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HEALTH: From malaria research results to policy

lead photo
LONDON, 23 May 2012 (IRIN) - No matter how compelling, medical research
has historically not guaranteed swift regulatory approval, but
researchers are finding ways
resentations.html> to speed up translation of their conclusions into

In the fight against malaria, it took years of consistent medical
insecticide-treated bed nets to gain the World Health Organization's
(WHO) recommendation in 2007. Governments will generally not implement
an intervention without the WHO stamp of approval.

"After the evidence was collected, it took another decade for effective
use of this intervention," said Fred Binka, dean of the school of
public health at the University of Ghana and former board member of
WHO's Roll Back Malaria Initiative.

"The problem was, who was to drive this evidence forward, when was it
enough, and how do you move to policy?" Poor communication between
researchers could also lead to confusion, difficulty and stalled policy
recommendations, Binka noted.

But they are learning how to get approval in less time. After six years
of experiments, talks began between WHO and researchers testing
seasonal malaria chemoprevention

(SMC) in areas of sub-Saharan Africa where the disease is endemic. The
WHO recommendation came in March 2012, just one year after the final
trial results were published

About eight out of every 10 healthy children living in endemic areas
who are given four doses of anti-malarial drugs during
high-transmission periods do not contract malaria. SMC treatment was
previously called intermittent preventative treatment against malaria
in children.

To speed the approval process, researchers consulted with WHO
policy-makers while trials were still in the planning stages, SMC trial
coordinator Diadier Diallo told IRIN.

Similarly, scientists working on a malaria vaccine
extra-benefits> are optimistic that they will receive a WHO
recommendation soon after trial results
df> are reported in 2014. The RTS,S vaccine encourages the production
of antibodies and T-cells - part of the immune system - which weaken
the malaria parasite and reduce its ability to reproduce in the liver.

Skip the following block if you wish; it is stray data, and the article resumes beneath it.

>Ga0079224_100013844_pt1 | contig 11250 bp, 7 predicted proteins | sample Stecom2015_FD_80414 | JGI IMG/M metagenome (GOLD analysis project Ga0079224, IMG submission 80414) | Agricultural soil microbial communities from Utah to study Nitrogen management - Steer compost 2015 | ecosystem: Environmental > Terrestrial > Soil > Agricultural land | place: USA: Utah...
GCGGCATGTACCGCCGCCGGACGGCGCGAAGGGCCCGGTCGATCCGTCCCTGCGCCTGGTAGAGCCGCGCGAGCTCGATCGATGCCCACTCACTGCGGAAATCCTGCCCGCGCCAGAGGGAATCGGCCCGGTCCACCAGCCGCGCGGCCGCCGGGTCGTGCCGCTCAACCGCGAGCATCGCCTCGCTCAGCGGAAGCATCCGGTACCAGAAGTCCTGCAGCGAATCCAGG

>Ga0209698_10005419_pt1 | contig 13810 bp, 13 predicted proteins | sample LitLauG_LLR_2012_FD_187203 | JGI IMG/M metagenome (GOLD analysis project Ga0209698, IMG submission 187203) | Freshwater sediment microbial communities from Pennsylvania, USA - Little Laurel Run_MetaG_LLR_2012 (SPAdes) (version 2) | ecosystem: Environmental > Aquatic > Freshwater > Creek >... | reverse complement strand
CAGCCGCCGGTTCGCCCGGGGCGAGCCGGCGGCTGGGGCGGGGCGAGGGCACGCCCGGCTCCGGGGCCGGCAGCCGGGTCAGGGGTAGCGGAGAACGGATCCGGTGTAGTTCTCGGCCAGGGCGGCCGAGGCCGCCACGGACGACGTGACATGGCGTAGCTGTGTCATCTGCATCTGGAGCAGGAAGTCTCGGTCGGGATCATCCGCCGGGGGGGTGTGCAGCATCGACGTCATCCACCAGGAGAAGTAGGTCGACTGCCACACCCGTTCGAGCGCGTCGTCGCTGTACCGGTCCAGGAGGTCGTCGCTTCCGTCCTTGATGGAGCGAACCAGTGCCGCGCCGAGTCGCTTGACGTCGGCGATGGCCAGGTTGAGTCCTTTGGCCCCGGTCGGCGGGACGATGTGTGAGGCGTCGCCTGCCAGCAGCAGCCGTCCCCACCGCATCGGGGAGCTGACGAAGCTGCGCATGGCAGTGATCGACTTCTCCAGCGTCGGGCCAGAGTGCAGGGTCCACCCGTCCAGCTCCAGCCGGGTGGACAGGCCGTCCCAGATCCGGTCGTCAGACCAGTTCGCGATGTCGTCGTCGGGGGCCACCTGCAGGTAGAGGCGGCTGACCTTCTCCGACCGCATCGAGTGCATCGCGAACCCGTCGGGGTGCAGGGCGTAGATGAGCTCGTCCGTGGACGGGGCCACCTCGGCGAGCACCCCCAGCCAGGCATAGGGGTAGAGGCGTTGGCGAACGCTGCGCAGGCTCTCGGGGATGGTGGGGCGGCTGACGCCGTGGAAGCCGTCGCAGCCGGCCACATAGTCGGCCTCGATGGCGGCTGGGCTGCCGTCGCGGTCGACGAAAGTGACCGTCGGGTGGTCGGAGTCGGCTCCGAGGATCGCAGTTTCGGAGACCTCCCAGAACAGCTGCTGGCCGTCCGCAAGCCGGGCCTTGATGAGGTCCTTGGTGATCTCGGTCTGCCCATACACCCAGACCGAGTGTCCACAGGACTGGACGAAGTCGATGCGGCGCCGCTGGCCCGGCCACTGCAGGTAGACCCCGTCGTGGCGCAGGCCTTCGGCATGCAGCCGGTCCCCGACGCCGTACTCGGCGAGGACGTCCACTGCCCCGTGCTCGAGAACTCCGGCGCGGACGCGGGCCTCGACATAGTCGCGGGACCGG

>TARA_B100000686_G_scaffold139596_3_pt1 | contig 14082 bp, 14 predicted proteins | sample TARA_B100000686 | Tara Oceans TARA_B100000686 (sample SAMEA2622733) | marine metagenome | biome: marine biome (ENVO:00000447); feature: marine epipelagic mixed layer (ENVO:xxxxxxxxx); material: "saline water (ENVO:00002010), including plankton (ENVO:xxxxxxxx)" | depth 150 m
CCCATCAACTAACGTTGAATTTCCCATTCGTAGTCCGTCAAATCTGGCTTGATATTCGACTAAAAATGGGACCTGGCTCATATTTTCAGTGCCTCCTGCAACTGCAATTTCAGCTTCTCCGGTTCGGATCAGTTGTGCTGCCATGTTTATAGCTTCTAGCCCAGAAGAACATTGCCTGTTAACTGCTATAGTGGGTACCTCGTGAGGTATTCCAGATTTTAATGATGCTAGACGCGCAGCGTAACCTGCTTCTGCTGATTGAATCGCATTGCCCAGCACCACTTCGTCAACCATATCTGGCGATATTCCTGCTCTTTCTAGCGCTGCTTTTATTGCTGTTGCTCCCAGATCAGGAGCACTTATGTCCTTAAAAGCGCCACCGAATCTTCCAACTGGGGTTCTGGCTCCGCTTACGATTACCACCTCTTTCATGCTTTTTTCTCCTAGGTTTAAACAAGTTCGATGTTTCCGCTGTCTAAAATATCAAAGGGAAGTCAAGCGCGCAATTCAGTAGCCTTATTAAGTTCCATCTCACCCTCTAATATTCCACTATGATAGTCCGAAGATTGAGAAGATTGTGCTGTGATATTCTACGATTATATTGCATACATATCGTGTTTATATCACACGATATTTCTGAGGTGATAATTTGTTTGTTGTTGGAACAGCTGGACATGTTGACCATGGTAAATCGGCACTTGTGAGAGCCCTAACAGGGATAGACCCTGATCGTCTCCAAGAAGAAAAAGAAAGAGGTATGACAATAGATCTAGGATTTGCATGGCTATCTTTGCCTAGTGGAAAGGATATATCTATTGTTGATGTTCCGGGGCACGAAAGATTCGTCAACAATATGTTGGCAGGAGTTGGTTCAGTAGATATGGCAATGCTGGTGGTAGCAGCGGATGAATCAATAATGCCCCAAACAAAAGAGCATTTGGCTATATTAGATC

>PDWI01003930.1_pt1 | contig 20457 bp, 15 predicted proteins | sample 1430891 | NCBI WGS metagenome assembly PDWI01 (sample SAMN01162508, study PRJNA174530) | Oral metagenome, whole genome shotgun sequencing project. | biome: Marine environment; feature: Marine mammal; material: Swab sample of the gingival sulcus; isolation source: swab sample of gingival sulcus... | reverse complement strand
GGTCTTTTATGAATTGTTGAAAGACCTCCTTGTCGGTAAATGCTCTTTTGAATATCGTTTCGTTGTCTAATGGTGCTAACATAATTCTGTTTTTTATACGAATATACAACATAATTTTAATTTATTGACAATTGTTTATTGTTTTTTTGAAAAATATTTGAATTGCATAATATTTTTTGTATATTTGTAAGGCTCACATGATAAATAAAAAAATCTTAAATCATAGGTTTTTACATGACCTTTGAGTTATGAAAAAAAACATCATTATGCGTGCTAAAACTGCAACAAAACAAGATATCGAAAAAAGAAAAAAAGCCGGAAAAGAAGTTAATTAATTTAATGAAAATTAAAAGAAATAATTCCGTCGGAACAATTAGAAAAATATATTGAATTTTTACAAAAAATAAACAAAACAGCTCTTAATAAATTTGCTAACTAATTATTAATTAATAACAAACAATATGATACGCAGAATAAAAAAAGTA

"All evidence points towards a potential licence for the RTS,S vaccine
in 2014 or 2015, with implementation in 2015," said Brian Greenwood, a
professor at the London School of Hygiene & Tropical Medicine (LSHTM)
and head of the Malaria Capacity Development Consortium, which is
hosted by the university to boost malaria research strength in Africa.

Photo: The Global Fund/John Rae
Tried and true, though not tested
When tests are completed, RTS,S
will have cost its makers an estimated $220 million since 2007.

Parachute approach

Not all methods to control malaria, among other diseases, have taken
the "gold standard" approach of scientific trials, said Immo
Kleinschmidt, a researcher in the Tropical Epidemiology Group at LSHTM.
Rather, common sense and communities have often promoted their use.

"It's been proposed to adopt a 'parachute approach' to evidence-based
trials, based on the simple observation that parachutes have never been
evaluated through trials yet we don't doubt their effectiveness," said

In this approach communities become testing grounds, where - like
parachutes - if malaria control methods are properly functioning and
effectively used, they will reduce infection and/or the risk of it.

For instance, in 2006 WHO used mostly historical data rather than
findings from large trials to promote indoor residual spraying
html> . But such instances are the exception. Community studies alone
rarely provide the needed assurance to roll out new malaria
interventions, said Kleinschmidt, who agreed that large experiments are
always the ideal, but said tests may not work out as planned.

"We should strive to produce evidence of the highest quality, but often
we have to resort to designs that don't necessarily meet the standard,
because the real world is inevitably more messy than the ivory tower."


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